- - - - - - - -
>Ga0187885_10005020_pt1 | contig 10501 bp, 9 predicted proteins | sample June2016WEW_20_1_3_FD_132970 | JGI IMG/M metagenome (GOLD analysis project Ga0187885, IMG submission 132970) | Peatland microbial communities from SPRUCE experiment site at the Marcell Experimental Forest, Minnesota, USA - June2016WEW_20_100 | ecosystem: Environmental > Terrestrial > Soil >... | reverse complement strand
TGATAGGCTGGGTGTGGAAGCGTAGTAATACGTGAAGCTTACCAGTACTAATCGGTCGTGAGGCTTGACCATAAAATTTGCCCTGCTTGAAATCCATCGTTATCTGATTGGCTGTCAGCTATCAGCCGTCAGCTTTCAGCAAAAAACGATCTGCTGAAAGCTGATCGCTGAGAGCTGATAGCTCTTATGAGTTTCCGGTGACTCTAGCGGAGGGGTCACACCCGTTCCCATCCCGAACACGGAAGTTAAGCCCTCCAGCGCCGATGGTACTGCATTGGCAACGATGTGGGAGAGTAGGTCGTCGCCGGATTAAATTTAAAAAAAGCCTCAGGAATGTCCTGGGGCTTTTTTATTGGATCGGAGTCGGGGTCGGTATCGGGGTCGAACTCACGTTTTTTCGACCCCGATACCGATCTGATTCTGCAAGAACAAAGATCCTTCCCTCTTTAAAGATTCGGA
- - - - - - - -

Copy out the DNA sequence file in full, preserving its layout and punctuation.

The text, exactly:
>Ga0187885_10005020_pt1 | contig 10501 bp, 9 predicted proteins | sample June2016WEW_20_1_3_FD_132970 | JGI IMG/M metagenome (GOLD analysis project Ga0187885, IMG submission 132970) | Peatland microbial communities from SPRUCE experiment site at the Marcell Experimental Forest, Minnesota, USA - June2016WEW_20_100 | ecosystem: Environmental > Terrestrial > Soil >... | reverse complement strand
TGATAGGCTGGGTGTGGAAGCGTAGTAATACGTGAAGCTTACCAGTACTAATCGGTCGTGAGGCTTGACCATAAAATTTGCCCTGCTTGAAATCCATCGTTATCTGATTGGCTGTCAGCTATCAGCCGTCAGCTTTCAGCAAAAAACGATCTGCTGAAAGCTGATCGCTGAGAGCTGATAGCTCTTATGAGTTTCCGGTGACTCTAGCGGAGGGGTCACACCCGTTCCCATCCCGAACACGGAAGTTAAGCCCTCCAGCGCCGATGGTACTGCATTGGCAACGATGTGGGAGAGTAGGTCGTCGCCGGATTAAATTTAAAAAAAGCCTCAGGAATGTCCTGGGGCTTTTTTATTGGATCGGAGTCGGGGTCGGTATCGGGGTCGAACTCACGTTTTTTCGACCCCGATACCGATCTGATTCTGCAAGAACAAAGATCCTTCCCTCTTTAAAGATTCGGA